As the continued spread of COVID-19 puts much of the U.S. economy at a standstill, many are wondering how the economic slowdown will affect the real estate market. While construction is considered an essential business in the majority of states and real estate agents have transitioned to online showings, housing markets nationwide are likely to struggle, and some appear to be far more vulnerable than others.
Areas where housing costs are high relative to income and where recent spikes in demand may have created local housing price bubbles may be at a greater risk of a COVID-19-driven crisis, as would areas that were already struggling prior to the coronavirus outbreak.
Using data provided by ATTOM Data Solutions, a real estate analytics company, 24/7 Wall St. constructed an index composed of the change in median home sales price over the past decade, housing affordability, unemployment, industry vulnerability to the impact of COVID-19, and other measures of housing market health to identify the cities on the verge of a COVID-19-driven housing crisis.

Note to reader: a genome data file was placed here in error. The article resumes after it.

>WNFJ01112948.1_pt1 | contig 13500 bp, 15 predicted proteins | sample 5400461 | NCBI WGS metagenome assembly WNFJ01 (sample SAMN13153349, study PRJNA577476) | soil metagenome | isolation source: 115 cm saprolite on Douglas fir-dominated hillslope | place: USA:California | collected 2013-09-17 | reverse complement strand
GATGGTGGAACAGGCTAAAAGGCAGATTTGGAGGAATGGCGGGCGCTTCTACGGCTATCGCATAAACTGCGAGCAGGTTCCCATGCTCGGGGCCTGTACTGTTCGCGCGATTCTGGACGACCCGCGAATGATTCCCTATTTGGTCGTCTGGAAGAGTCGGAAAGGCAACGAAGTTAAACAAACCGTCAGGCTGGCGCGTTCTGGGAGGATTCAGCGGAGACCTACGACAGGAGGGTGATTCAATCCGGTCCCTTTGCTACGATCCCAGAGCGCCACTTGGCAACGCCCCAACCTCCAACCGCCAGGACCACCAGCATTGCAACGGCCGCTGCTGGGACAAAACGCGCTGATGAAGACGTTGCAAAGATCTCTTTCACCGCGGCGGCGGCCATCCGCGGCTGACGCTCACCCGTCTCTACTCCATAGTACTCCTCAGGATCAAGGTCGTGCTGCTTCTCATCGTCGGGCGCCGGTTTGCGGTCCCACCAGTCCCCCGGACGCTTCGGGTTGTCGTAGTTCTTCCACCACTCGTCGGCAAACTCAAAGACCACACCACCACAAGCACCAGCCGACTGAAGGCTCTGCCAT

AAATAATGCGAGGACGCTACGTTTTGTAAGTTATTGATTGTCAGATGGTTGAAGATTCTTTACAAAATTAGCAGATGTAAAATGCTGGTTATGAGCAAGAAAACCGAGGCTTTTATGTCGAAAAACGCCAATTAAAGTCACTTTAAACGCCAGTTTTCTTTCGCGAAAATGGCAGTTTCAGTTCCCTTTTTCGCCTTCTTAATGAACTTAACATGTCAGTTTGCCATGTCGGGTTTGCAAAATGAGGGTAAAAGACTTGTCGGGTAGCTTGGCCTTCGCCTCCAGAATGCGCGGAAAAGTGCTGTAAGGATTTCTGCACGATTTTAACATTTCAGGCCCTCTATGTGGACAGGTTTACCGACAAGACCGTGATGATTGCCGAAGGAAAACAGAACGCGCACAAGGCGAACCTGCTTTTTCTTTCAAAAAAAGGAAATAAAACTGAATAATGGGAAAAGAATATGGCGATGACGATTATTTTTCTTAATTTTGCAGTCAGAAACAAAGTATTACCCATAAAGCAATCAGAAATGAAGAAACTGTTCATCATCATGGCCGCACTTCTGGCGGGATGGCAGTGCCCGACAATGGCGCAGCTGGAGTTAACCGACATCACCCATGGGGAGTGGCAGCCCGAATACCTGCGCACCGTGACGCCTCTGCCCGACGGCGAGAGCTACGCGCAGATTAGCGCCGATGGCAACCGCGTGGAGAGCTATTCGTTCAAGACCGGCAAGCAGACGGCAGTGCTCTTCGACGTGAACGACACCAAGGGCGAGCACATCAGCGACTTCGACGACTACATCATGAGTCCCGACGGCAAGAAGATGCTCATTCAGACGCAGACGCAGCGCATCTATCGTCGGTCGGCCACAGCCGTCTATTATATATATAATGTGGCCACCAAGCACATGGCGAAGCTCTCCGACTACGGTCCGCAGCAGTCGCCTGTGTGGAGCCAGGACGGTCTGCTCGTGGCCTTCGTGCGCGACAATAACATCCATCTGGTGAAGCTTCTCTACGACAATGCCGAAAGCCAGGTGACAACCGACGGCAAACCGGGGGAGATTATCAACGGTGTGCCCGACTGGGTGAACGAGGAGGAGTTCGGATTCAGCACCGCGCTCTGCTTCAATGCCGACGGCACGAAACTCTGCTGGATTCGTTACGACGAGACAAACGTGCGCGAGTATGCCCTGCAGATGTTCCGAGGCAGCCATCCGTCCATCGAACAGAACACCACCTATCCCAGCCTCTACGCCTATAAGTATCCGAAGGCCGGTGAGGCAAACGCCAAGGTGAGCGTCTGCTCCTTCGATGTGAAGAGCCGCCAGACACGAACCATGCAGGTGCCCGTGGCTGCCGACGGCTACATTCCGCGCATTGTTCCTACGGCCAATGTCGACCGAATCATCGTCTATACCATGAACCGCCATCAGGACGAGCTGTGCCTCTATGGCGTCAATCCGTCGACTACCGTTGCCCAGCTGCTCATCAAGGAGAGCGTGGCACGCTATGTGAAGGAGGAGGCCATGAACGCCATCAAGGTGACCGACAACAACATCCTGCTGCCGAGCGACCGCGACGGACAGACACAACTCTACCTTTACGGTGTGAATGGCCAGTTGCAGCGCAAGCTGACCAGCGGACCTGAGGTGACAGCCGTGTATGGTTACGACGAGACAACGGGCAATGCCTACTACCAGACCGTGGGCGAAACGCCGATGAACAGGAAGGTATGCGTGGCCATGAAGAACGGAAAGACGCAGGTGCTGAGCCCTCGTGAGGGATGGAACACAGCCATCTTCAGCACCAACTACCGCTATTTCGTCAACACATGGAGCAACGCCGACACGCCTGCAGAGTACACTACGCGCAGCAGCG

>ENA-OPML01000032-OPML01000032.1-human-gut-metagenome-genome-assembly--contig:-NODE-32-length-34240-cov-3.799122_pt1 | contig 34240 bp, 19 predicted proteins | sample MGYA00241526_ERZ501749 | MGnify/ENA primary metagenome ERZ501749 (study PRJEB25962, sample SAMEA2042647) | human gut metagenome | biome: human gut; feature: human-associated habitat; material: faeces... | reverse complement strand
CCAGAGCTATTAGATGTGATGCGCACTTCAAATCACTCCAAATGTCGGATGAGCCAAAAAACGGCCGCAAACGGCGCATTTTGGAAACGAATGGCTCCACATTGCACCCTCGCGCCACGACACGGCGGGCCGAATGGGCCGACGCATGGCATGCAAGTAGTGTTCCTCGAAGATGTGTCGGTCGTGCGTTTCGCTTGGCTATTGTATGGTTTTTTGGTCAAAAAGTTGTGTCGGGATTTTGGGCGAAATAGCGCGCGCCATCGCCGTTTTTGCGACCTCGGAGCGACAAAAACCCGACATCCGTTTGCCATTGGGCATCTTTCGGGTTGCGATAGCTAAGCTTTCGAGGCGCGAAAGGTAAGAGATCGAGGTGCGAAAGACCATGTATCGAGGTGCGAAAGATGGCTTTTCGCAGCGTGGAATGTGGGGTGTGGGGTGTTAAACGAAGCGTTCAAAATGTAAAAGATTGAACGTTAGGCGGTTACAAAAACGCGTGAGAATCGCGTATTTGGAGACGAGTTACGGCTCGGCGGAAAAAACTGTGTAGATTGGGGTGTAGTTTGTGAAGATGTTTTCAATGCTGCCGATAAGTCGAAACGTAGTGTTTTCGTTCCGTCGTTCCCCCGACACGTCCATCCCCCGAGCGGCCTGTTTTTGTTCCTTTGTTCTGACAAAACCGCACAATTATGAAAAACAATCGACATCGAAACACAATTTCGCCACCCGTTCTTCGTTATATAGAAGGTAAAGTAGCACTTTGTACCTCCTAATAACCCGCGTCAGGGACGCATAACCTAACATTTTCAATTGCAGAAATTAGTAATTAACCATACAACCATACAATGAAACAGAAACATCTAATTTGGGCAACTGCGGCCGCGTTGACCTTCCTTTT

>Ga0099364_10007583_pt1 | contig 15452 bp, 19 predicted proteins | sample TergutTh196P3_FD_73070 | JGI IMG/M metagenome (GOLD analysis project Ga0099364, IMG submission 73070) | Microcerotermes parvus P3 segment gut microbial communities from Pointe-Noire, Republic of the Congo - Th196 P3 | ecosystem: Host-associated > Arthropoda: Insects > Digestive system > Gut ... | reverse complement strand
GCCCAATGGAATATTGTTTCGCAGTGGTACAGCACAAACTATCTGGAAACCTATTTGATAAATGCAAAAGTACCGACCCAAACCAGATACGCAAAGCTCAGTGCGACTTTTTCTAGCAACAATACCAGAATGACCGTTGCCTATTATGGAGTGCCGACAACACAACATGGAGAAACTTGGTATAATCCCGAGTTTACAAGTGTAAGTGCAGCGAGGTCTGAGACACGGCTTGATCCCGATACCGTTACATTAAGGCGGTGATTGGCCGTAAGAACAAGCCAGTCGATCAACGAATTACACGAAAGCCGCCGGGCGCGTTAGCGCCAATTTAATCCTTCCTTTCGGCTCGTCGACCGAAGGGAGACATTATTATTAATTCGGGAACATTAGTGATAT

Many of the areas likely to be the hardest hit are those that were already at risk prior to the coronavirus pandemic. Factors such as the number of foreclosure filings, underwater mortgages, and distressed sales are good indicators of general housing market conditions and may become more important barometers in times of economic stress.
Housing markets with large shares of employment in sectors vulnerable to the current economic slowdown, such as oil and gas, tourism, and transportation, are also more likely to suffer during a COVID-19 recession. These are the places a COVID-19 recession will likely hit hardest.
Coronavirus has impacted different parts of the country to various degrees, and the cities with the highest number of COVID-19 cases span the country and vary in size. And because nearly all states are still undertesting for COVID-19, areas with more coronavirus cases per capita may have to take more precautions and continue to delay economic activity for longer, further handicapping the local housing market.